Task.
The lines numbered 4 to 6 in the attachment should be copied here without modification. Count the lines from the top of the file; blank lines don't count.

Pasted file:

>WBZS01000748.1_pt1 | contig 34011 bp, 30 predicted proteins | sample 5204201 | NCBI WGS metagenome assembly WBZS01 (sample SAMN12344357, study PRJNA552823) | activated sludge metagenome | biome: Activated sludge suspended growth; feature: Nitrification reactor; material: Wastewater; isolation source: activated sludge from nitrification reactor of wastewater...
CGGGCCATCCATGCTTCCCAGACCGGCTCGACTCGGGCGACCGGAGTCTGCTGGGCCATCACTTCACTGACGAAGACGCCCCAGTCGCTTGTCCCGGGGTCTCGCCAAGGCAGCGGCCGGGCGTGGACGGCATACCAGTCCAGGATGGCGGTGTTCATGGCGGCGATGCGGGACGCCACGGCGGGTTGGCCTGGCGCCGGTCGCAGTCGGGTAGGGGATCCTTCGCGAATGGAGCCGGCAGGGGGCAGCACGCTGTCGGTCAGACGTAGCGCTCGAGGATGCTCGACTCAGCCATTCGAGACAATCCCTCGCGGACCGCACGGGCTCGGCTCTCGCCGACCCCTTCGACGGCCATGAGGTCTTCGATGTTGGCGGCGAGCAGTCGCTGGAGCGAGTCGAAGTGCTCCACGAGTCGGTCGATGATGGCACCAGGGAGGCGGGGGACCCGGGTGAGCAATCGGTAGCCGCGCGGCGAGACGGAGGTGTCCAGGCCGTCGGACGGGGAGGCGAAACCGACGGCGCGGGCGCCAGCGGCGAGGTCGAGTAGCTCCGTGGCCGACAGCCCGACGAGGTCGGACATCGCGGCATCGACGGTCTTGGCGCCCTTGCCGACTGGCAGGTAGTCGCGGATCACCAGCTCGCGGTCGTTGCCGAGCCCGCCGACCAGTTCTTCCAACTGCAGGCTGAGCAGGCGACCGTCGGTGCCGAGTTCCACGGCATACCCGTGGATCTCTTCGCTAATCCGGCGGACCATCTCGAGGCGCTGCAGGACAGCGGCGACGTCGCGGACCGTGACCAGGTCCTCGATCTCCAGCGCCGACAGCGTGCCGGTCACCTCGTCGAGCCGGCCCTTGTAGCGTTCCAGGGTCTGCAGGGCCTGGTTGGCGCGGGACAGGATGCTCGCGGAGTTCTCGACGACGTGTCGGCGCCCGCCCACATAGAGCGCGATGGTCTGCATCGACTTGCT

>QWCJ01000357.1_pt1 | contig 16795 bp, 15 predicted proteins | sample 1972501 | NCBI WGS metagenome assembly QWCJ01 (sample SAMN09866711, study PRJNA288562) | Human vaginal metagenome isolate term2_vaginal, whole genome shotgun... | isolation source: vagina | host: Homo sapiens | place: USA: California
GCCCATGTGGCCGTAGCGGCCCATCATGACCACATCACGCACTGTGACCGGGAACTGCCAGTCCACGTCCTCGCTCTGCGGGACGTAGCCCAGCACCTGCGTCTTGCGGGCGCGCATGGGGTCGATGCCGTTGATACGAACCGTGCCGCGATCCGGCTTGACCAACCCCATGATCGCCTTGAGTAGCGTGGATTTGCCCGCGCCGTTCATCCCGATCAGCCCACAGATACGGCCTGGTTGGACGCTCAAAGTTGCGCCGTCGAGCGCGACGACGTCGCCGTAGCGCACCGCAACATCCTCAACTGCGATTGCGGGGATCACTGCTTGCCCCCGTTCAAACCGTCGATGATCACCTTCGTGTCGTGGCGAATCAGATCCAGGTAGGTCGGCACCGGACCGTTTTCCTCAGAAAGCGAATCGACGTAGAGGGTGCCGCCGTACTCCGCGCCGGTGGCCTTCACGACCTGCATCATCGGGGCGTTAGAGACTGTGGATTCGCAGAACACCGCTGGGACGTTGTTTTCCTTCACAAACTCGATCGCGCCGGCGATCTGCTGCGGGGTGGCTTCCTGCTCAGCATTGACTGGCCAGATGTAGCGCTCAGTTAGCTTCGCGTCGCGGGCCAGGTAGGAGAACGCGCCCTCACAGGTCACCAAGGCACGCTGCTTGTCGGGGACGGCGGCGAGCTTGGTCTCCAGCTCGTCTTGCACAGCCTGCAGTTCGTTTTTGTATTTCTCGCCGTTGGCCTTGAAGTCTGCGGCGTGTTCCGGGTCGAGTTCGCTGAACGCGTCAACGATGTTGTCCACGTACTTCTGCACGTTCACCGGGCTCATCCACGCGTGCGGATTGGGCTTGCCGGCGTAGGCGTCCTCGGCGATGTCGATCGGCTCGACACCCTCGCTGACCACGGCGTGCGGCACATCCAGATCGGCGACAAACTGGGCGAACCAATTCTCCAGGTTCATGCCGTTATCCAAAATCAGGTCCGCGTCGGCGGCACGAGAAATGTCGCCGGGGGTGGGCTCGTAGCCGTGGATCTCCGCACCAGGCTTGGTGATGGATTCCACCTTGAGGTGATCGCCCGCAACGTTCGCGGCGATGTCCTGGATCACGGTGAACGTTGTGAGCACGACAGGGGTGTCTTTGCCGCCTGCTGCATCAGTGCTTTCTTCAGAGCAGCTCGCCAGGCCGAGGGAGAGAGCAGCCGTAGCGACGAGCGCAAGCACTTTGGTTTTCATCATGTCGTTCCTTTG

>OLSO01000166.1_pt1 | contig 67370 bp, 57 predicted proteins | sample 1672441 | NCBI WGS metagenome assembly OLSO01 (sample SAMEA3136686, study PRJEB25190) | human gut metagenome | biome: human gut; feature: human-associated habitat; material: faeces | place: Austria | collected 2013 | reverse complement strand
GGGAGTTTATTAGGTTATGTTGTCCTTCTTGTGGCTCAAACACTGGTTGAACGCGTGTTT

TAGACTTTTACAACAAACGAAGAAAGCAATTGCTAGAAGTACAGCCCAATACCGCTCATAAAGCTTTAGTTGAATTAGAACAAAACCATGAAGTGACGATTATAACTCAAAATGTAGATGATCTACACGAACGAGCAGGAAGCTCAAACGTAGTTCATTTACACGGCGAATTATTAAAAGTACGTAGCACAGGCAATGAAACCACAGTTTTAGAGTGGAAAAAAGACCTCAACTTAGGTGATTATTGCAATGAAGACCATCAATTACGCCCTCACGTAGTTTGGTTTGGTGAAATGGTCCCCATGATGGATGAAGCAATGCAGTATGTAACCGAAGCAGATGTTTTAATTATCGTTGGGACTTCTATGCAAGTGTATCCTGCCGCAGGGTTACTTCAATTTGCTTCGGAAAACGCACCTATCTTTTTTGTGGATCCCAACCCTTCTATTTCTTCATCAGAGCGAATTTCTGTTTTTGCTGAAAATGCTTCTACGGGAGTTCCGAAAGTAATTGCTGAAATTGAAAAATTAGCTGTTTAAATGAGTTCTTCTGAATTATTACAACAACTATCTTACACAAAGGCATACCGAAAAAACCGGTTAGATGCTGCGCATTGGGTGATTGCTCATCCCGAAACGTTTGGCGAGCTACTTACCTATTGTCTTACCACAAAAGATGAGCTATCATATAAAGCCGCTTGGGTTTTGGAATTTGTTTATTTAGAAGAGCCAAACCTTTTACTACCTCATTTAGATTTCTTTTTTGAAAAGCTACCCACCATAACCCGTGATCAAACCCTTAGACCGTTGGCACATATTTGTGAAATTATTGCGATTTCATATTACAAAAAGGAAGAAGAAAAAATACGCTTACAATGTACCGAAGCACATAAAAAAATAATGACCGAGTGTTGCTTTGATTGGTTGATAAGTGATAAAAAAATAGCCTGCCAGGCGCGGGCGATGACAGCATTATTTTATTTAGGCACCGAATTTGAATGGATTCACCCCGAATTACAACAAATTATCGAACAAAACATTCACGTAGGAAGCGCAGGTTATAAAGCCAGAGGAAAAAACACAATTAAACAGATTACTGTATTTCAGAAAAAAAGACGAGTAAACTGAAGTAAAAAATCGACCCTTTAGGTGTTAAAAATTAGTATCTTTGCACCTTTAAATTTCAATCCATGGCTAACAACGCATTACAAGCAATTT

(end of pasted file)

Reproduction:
GCCCATGTGGCCGTAGCGGCCCATCATGACCACATCACGCACTGTGACCGGGAACTGCCAGTCCACGTCCTCGCTCTGCGGGACGTAGCCCAGCACCTGCGTCTTGCGGGCGCGCATGGGGTCGATGCCGTTGATACGAACCGTGCCGCGATCCGGCTTGACCAACCCCATGATCGCCTTGAGTAGCGTGGATTTGCCCGCGCCGTTCATCCCGATCAGCCCACAGATACGGCCTGGTTGGACGCTCAAAGTTGCGCCGTCGAGCGCGACGACGTCGCCGTAGCGCACCGCAACATCCTCAACTGCGATTGCGGGGATCACTGCTTGCCCCCGTTCAAACCGTCGATGATCACCTTCGTGTCGTGGCGAATCAGATCCAGGTAGGTCGGCACCGGACCGTTTTCCTCAGAAAGCGAATCGACGTAGAGGGTGCCGCCGTACTCCGCGCCGGTGGCCTTCACGACCTGCATCATCGGGGCGTTAGAGACTGTGGATTCGCAGAACACCGCTGGGACGTTGTTTTCCTTCACAAACTCGATCGCGCCGGCGATCTGCTGCGGGGTGGCTTCCTGCTCAGCATTGACTGGCCAGATGTAGCGCTCAGTTAGCTTCGCGTCGCGGGCCAGGTAGGAGAACGCGCCCTCACAGGTCACCAAGGCACGCTGCTTGTCGGGGACGGCGGCGAGCTTGGTCTCCAGCTCGTCTTGCACAGCCTGCAGTTCGTTTTTGTATTTCTCGCCGTTGGCCTTGAAGTCTGCGGCGTGTTCCGGGTCGAGTTCGCTGAACGCGTCAACGATGTTGTCCACGTACTTCTGCACGTTCACCGGGCTCATCCACGCGTGCGGATTGGGCTTGCCGGCGTAGGCGTCCTCGGCGATGTCGATCGGCTCGACACCCTCGCTGACCACGGCGTGCGGCACATCCAGATCGGCGACAAACTGGGCGAACCAATTCTCCAGGTTCATGCCGTTATCCAAAATCAGGTCCGCGTCGGCGGCACGAGAAATGTCGCCGGGGGTGGGCTCGTAGCCGTGGATCTCCGCACCAGGCTTGGTGATGGATTCCACCTTGAGGTGATCGCCCGCAACGTTCGCGGCGATGTCCTGGATCACGGTGAACGTTGTGAGCACGACAGGGGTGTCTTTGCCGCCTGCTGCATCAGTGCTTTCTTCAGAGCAGCTCGCCAGGCCGAGGGAGAGAGCAGCCGTAGCGACGAGCGCAAGCACTTTGGTTTTCATCATGTCGTTCCTTTG

>OLSO01000166.1_pt1 | contig 67370 bp, 57 predicted proteins | sample 1672441 | NCBI WGS metagenome assembly OLSO01 (sample SAMEA3136686, study PRJEB25190) | human gut metagenome | biome: human gut; feature: human-associated habitat; material: faeces | place: Austria | collected 2013 | reverse complement strand
GGGAGTTTATTAGGTTATGTTGTCCTTCTTGTGGCTCAAACACTGGTTGAACGCGTGTTT